Neuroscientists draw up ‘parts list’ for brain cells

Neuroscientists used a new, gene-based classification of mouse brain cell types and additional information about neuron shape to uncover two new types of neurons involved in movement. (Credit: Michael Economo, Janelia Research Campus / Lucas Graybuck, Allen Institute)

How many different kinds of cells are there in the brain? At least 133 kinds, including two types of neurons not recognized before, according to a pair of studies featured on the cover of this week’s issue of the journal Nature.

The “parts list” builds on 15 years of work at Seattle’s Allen Institute, focused on analyzing genetic activity in nearly 24,000 of the 100 million brain cells in the mouse cortex. Each cell type exhibited a different combination of genes that were turned on or off.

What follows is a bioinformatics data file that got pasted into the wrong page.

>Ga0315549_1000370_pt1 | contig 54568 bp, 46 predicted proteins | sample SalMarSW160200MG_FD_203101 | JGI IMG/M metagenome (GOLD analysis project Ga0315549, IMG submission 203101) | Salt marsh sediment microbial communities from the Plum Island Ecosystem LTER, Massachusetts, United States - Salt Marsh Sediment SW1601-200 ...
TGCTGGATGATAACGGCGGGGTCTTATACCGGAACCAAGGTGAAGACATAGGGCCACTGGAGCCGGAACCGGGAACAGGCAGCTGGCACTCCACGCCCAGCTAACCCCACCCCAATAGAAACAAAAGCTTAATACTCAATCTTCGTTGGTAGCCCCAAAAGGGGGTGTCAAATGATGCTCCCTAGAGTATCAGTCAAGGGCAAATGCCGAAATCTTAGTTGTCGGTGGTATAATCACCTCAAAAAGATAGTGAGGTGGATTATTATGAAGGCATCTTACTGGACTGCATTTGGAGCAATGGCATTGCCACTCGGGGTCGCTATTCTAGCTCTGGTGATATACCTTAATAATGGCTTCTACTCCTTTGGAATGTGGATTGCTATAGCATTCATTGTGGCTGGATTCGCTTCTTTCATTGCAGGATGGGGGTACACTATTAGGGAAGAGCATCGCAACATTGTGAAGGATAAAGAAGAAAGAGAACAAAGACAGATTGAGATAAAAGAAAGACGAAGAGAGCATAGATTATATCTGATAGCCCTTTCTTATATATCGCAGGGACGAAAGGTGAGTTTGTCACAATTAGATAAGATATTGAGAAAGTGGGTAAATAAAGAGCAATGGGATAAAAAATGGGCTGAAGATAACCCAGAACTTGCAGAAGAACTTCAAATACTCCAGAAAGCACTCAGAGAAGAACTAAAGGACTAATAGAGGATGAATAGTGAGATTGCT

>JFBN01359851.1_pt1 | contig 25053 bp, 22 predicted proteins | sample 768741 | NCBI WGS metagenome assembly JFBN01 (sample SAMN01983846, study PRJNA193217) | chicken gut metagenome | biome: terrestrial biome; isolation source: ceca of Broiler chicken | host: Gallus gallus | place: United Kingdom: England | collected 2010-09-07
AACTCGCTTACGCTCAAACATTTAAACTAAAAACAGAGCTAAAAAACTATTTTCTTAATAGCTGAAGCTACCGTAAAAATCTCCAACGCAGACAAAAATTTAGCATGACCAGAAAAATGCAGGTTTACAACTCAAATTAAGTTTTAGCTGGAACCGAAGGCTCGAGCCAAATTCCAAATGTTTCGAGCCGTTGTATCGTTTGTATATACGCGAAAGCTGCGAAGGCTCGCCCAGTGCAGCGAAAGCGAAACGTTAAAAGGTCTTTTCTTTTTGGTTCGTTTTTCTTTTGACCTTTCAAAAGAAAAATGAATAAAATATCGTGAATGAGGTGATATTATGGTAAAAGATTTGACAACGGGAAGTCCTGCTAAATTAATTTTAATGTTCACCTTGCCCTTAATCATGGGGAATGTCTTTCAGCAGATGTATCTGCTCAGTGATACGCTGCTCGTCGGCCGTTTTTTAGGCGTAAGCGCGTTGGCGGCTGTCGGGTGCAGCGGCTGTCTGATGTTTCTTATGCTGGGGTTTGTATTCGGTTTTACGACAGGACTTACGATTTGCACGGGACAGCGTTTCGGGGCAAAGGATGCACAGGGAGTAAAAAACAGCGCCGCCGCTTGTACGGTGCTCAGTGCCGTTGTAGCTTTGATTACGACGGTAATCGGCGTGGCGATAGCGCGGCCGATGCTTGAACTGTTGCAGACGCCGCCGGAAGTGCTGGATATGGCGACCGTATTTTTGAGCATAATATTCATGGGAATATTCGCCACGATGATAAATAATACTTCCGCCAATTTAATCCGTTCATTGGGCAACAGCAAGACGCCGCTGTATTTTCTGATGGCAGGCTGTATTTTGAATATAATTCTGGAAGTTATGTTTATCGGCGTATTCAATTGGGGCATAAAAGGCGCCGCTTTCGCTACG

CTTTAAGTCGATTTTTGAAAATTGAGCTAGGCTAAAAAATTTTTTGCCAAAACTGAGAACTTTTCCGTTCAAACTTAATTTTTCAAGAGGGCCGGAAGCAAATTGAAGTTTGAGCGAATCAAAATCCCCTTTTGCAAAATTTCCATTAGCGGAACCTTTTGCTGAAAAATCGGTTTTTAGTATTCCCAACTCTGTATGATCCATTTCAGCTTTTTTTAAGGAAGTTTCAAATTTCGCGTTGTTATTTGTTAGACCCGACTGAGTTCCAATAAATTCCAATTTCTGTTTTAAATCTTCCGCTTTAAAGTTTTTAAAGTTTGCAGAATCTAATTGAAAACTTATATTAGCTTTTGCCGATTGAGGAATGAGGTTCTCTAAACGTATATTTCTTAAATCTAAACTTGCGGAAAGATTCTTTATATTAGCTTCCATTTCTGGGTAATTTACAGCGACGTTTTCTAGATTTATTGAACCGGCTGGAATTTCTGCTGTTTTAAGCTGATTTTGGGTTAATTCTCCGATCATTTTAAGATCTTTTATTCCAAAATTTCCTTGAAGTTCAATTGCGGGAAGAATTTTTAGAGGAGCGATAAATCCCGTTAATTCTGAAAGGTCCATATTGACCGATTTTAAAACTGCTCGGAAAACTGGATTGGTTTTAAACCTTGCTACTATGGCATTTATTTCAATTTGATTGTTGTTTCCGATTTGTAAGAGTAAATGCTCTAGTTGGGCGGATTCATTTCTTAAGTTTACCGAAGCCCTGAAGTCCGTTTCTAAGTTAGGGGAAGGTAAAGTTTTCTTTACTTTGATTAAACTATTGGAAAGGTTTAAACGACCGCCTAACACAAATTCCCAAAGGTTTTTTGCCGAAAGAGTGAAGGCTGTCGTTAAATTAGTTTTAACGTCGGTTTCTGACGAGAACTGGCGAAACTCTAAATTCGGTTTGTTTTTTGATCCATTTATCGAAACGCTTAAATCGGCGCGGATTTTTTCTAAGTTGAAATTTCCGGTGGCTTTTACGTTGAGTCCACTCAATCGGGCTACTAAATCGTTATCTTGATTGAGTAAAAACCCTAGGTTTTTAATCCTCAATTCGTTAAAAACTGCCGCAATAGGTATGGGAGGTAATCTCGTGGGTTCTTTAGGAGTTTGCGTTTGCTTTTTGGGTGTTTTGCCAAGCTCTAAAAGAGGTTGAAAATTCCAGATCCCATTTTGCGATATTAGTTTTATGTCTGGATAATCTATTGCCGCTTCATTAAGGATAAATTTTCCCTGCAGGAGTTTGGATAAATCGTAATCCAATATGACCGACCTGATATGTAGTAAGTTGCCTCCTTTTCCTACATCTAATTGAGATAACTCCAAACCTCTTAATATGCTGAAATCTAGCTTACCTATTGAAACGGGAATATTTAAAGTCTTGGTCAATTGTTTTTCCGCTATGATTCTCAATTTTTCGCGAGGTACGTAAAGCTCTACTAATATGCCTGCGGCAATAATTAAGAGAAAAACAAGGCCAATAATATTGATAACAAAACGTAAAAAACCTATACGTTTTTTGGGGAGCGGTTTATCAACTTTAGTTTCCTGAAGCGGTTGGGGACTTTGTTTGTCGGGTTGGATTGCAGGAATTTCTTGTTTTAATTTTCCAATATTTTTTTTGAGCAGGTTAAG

“This is by far the most comprehensive, most in-depth analysis of any regions of the cortex in any species,” senior study author Hongkui Zeng, executive director of structured science at the Allen Institute for Brain Science, said in a news release. “We can now say that we understand the distribution rules for its parts list.”

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By Alan Boyle

Mastermind of Cosmic Log, contributor to GeekWire and Universe Today, author of "The Case for Pluto: How a Little Planet Made a Big Difference," past president of the Council for the Advancement of Science Writing.

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